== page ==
Sometimes, buried deep in a pile of paper with other things I once deemed interesting or noteworthy, I find a sheet with my own handwriting. It usually has a crisp headline, underlined, followed by a first paragraph of what should have become a story, but which, for lack of time or energy or peace at the time, remained a skeleton. A skeleton, which, unlike most other skeletons, never had the joy of walking or swimming or flying. Because I, the creator, never finished the birthing process.
Sometimes, there are a few notes about how the action would have progressed, who could have said what, who should have died and who should have lived. Or there are notes about the intention of the story or, to be precise and honest, the intended intention of the intended story.
Sometimes, after only a few paragraphs of cursory notes, there is already the final sentence, like a pediment planned, commissioned and constructed before one has even bought the piece of land for the library to be built on.
Sometimes, these notes provide an idea about my former self, about my way of thinking at another time, in another place, under other circumstances, always younger, but often only arithmetically so.
And sometimes, I can’t make sense of what I once deemed putdownworthy, try as I might. Then I am wondering, “What the hell was I thinking back then?”, and throw what was once the short-if-at-all-lived zygote of a story into the wastebasket. The one with paper, of course, which I shall take to the recycling container in town the next time I feel like having kebab or cake.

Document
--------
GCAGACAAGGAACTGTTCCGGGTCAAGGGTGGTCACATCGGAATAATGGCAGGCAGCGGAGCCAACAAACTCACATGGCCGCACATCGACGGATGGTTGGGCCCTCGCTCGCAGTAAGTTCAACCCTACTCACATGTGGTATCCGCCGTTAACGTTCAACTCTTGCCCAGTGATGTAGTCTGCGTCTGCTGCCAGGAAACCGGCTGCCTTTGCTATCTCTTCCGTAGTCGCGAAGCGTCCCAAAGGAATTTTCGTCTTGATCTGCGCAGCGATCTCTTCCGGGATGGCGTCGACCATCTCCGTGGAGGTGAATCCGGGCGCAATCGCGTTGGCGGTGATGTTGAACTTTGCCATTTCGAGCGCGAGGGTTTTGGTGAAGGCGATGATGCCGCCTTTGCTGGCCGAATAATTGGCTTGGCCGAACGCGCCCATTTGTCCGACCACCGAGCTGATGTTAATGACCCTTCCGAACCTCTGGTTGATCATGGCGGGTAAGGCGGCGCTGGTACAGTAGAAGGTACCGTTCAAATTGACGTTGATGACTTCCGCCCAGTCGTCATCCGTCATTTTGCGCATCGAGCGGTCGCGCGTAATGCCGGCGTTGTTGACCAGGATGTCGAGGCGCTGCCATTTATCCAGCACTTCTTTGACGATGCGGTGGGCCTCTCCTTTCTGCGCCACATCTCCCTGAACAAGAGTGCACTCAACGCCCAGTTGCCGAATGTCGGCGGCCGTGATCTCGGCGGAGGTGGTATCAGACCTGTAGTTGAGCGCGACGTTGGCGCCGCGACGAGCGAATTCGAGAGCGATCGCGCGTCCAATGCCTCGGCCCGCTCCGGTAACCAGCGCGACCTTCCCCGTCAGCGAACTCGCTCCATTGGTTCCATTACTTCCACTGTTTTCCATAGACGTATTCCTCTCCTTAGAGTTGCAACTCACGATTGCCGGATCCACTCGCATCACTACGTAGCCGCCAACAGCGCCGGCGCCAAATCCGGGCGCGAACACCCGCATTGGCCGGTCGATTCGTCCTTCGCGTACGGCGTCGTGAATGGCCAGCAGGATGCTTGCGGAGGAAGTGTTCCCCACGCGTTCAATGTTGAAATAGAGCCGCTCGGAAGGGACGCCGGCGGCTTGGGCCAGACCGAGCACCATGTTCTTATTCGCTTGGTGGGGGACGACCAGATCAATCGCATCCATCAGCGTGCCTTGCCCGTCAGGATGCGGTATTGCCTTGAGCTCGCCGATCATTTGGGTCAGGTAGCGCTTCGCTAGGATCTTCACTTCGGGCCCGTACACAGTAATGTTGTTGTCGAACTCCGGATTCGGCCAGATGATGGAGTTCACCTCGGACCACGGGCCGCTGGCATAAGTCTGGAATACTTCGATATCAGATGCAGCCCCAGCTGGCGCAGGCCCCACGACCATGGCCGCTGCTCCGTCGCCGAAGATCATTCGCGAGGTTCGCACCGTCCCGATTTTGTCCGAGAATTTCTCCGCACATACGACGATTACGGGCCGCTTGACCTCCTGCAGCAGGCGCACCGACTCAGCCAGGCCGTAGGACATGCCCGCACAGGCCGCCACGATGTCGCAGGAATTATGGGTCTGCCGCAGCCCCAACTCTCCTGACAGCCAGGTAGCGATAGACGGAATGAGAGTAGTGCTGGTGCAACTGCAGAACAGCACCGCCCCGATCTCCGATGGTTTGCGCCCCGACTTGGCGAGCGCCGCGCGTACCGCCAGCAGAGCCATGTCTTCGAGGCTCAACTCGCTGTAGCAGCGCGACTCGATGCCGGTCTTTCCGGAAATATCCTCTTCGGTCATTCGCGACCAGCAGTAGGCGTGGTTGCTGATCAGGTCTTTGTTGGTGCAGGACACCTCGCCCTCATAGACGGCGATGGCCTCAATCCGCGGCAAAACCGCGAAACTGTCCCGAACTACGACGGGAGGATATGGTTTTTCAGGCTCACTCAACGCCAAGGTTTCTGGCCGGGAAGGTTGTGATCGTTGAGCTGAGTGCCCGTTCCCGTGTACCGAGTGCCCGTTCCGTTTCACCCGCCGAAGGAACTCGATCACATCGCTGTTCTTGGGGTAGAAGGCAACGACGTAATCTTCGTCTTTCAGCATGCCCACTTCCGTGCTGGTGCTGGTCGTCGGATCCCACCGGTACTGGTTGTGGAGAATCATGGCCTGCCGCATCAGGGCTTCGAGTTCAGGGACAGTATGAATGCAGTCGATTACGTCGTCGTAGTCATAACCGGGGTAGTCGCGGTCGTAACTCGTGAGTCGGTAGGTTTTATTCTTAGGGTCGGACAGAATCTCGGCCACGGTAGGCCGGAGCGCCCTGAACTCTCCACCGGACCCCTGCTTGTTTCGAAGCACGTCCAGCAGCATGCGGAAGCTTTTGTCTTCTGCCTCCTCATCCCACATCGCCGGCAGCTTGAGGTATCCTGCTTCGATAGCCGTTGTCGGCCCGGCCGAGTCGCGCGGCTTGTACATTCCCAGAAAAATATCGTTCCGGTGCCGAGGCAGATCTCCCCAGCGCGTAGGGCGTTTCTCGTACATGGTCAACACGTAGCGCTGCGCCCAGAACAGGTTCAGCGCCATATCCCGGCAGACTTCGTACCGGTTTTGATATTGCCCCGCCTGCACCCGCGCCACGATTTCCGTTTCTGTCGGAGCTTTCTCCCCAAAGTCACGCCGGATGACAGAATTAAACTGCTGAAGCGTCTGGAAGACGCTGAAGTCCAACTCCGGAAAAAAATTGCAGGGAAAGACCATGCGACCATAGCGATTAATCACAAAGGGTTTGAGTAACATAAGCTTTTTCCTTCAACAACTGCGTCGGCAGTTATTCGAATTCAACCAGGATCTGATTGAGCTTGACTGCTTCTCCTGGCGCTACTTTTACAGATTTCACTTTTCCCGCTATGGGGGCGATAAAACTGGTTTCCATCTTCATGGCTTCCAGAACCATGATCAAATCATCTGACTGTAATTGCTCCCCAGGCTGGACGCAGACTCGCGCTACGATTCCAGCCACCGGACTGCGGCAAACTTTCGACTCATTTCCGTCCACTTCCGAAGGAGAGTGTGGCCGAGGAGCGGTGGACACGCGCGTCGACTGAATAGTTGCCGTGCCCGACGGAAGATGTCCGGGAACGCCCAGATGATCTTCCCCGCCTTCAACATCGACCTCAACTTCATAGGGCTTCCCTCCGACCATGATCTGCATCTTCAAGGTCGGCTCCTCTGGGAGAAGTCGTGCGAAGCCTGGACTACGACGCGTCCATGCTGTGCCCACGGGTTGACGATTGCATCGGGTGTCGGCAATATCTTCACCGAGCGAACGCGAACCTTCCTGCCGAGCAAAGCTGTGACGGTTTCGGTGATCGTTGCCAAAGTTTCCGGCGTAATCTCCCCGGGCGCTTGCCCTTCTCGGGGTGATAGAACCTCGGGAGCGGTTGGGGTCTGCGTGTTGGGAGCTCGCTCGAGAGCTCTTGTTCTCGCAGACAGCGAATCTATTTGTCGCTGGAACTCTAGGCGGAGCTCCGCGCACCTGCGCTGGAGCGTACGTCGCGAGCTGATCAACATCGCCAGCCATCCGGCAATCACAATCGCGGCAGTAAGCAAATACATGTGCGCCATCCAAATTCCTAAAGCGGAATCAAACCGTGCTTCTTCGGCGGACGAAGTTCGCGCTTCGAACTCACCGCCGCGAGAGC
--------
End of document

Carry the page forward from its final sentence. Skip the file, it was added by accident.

Now, if I was a painter and found a similarly undeveloped and sketchy draft that made no more sense to me today than an accident, I would probably take it to a gallery and sell it.
I do this as well – these quarter-baked ideas scribbled down on whatever paper was handy. For a long time, I kept a little box with everything in there, convinced it would all turn into a grand book or the likes. Unfortunately, most met the same demise as your zygotes. I appreciate, though, knowing someone else is a finder of lost ideas.
It seems to me that most books are not written by those who are creative and have new ideas every day, but by those who either have only one idea or the discipline to focus on one idea and to leave all others by the wayside.
When I move to a beautiful/romantic/remote place, like an island or now to Andalusia, people often say: “I hope you will find lots of inspiration there”, and I just want to retort: “Oh no, not more inspiration, please! I don’t need more notebooks filled with ideas that never come to fruition.”
In any case, I am not sure if inspiration is location-dependent. Maybe discipline is, and for that reason, I am looking forward to the coming ice-cold winter in Calgary, where I won’t be able to go on walks all day long.
This will be worth a fortune; after your death.
Good things always come too late.